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coherent
used in The Great Gatsby

4 uses
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Definition
sensible and clear; or describing parts as fitting together in a consistent or pleasing manner
  • About three o'clock the quality of Wilson's incoherent muttering changed - he grew quieter and began to talk about the yellow car.
    Chapter 8 (64% in)
incoherent = not sensible, or not said clearly enough to be understood

(editor's note:  The prefix "in-" in incoherent means not and reverses the meaning of coherent. This is the same pattern you see in words like incomplete, independent, and inexpensive.)
  • A subdued impassioned murmur was audible in the room beyond, and Miss Baker leaned forward unashamed, trying to hear. The murmur trembled on the verge of coherence, sank down, mounted excitedly, and then ceased altogether.
    Chapter 1 (70% in)
  • coherence = being clear enough to understandable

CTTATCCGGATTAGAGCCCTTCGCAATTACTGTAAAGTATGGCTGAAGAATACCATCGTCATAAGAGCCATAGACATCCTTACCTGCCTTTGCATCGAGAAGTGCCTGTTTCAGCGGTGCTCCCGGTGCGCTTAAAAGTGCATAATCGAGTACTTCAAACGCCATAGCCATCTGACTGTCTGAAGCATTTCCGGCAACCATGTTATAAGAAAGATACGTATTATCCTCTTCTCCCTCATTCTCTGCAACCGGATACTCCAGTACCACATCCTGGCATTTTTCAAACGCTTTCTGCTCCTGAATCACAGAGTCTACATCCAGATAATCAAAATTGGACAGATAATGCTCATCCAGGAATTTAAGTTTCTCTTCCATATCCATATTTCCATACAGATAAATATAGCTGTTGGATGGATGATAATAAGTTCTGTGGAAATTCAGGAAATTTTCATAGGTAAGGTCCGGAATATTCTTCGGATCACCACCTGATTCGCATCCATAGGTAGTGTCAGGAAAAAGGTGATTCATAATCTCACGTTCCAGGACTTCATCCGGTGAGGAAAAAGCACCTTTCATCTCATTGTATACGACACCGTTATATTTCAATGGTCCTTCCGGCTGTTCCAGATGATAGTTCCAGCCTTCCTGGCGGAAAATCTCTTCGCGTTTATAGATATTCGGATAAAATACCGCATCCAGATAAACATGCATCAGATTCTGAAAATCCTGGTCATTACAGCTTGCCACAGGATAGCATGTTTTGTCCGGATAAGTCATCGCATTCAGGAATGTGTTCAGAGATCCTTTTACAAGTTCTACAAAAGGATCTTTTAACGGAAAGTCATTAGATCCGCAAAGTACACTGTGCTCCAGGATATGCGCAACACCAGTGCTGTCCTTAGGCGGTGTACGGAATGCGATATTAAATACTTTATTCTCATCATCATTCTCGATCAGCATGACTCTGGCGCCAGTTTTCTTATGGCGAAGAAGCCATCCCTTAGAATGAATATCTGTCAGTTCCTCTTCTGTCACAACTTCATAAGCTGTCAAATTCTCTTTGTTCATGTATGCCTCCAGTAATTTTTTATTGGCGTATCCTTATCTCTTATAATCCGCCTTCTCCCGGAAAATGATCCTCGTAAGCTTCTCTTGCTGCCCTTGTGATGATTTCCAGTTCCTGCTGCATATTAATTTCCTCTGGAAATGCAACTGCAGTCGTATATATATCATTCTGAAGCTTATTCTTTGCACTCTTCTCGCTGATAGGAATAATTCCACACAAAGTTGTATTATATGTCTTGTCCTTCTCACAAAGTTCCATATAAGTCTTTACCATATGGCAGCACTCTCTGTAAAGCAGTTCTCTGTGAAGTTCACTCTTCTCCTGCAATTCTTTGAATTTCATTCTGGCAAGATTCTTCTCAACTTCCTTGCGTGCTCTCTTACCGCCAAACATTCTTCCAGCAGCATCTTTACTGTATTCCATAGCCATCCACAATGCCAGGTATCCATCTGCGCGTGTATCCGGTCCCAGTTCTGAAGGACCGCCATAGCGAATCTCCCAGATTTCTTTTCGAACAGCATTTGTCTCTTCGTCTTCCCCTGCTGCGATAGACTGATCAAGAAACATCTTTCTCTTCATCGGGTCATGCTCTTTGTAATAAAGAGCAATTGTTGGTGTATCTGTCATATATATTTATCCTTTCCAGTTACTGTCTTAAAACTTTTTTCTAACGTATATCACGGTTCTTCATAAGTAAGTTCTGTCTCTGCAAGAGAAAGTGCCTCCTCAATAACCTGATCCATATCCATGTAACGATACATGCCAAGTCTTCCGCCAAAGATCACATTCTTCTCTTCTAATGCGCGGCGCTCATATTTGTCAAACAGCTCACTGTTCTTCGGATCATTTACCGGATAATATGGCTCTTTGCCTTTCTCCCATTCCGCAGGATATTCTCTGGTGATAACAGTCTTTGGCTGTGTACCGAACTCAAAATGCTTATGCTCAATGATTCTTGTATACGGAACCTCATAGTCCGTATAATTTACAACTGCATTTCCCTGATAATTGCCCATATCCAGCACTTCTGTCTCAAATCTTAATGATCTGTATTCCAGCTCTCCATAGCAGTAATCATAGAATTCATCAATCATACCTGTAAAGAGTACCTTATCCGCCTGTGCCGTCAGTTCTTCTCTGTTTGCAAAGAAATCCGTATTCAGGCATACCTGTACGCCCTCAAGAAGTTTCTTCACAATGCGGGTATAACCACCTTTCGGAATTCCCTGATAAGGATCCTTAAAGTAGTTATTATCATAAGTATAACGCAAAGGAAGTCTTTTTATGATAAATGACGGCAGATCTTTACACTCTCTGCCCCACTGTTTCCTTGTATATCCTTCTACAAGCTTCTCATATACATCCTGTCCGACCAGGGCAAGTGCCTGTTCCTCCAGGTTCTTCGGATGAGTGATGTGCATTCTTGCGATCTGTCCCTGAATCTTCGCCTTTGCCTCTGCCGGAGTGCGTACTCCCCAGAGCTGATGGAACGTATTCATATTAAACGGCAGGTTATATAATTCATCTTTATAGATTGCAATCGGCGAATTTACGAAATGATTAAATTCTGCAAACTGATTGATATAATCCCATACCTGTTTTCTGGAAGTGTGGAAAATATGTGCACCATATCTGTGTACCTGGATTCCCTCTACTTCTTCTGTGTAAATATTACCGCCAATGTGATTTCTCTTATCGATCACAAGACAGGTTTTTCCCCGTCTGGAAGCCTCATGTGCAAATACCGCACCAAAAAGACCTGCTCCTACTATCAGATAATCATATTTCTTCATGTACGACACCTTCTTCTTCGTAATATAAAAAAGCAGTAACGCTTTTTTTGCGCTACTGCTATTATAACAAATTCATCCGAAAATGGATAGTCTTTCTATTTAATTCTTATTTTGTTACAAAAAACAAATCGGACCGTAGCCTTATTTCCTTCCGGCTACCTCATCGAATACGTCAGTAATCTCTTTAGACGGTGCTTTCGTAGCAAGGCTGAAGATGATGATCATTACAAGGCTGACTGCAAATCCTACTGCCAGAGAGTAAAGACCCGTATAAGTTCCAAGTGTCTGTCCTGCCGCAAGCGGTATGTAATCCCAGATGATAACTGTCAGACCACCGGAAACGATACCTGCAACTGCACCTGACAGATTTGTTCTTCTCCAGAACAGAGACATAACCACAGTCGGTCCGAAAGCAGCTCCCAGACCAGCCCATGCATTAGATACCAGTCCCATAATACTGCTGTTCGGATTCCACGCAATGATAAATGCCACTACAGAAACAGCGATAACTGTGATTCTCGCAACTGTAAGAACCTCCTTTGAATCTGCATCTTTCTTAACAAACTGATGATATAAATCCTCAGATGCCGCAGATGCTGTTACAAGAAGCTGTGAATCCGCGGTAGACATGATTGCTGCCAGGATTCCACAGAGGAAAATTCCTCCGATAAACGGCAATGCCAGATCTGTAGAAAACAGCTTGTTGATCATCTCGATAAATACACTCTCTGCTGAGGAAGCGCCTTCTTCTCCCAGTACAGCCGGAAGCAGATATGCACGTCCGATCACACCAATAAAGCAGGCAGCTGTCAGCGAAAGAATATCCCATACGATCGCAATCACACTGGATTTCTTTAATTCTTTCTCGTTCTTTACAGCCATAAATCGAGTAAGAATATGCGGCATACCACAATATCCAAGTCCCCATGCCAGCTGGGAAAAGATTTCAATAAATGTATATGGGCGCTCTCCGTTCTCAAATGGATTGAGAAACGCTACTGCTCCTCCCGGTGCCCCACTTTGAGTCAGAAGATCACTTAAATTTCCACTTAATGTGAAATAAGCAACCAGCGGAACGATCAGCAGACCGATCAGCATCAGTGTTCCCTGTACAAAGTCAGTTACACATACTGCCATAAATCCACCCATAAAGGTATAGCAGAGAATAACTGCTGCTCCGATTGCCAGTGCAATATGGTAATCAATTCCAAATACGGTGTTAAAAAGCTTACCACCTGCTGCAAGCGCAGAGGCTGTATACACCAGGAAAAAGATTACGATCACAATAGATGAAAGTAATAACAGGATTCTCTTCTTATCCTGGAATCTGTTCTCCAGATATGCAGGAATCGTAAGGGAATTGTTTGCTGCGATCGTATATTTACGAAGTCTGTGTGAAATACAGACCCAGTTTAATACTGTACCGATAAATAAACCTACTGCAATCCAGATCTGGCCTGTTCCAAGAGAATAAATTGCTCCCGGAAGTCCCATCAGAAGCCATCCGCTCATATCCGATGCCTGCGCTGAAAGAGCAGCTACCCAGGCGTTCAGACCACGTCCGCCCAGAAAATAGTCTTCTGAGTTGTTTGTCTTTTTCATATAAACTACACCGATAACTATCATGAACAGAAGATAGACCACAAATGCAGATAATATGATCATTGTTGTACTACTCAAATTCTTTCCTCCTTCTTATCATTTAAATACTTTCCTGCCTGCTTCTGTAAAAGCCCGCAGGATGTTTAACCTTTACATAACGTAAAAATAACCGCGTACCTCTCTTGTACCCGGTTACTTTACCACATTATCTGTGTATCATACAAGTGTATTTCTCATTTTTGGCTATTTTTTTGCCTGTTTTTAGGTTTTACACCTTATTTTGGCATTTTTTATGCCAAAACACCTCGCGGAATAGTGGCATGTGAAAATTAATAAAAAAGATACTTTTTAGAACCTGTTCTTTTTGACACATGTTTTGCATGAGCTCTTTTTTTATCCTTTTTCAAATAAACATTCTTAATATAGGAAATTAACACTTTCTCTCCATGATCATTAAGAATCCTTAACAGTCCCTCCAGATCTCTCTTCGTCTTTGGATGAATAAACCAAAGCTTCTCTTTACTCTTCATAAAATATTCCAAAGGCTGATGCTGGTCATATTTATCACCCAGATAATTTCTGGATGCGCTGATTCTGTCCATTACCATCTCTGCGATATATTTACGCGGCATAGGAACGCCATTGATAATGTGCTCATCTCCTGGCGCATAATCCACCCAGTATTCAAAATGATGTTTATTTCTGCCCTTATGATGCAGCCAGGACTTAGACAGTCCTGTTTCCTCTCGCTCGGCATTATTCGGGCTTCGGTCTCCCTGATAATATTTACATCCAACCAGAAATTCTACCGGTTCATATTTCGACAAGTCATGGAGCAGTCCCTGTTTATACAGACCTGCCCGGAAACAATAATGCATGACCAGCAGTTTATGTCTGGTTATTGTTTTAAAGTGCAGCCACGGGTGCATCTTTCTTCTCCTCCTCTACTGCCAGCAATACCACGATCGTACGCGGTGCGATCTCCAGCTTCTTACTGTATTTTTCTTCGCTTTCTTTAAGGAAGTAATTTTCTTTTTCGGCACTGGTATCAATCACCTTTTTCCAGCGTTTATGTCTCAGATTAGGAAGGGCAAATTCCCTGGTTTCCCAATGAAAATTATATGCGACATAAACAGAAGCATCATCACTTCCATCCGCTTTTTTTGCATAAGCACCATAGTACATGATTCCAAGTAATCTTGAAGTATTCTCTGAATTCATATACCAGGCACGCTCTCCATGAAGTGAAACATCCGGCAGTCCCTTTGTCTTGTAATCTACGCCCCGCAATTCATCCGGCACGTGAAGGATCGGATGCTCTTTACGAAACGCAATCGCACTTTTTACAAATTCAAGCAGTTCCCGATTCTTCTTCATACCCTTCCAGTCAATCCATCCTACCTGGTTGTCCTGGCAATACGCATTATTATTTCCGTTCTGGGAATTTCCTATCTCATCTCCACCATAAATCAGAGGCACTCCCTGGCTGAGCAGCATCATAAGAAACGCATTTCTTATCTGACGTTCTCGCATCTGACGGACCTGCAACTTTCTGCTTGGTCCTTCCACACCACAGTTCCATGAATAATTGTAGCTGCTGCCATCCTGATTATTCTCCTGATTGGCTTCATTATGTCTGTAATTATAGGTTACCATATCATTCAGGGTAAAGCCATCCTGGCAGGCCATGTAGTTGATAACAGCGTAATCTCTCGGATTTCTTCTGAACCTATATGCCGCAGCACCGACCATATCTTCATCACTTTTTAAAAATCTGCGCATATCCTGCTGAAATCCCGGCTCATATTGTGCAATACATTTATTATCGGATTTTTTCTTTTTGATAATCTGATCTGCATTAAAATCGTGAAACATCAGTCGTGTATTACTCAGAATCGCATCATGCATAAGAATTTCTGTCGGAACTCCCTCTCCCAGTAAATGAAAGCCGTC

• Presently Tom lifted his head with a jerk and, after staring around the garage with glazed eyes, addressed a mumbled incoherent remark to the policeman.
    Chapter 7 (80% in)
  • incoherent = not sensible, or not said clearly enough to be understood

    (editor's note:  The prefix "in-" in incoherent means not and reverses the meaning of coherent. This is the same pattern you see in words like incomplete, independent, and inexpensive.)
  • On the last night, with my trunk packed and my car sold to the grocer, I went over and looked at that huge incoherent failure of a house once more.
    Chapter 9 (94% in)
incoherent = inconsistent or incomprehensible

(editor's note:  The prefix "in-" in incoherent means not and reverses the meaning of coherent. This is the same pattern you see in words like incomplete, independent, and inexpensive.)
There are no more uses of "coherent" in The Great Gatsby.

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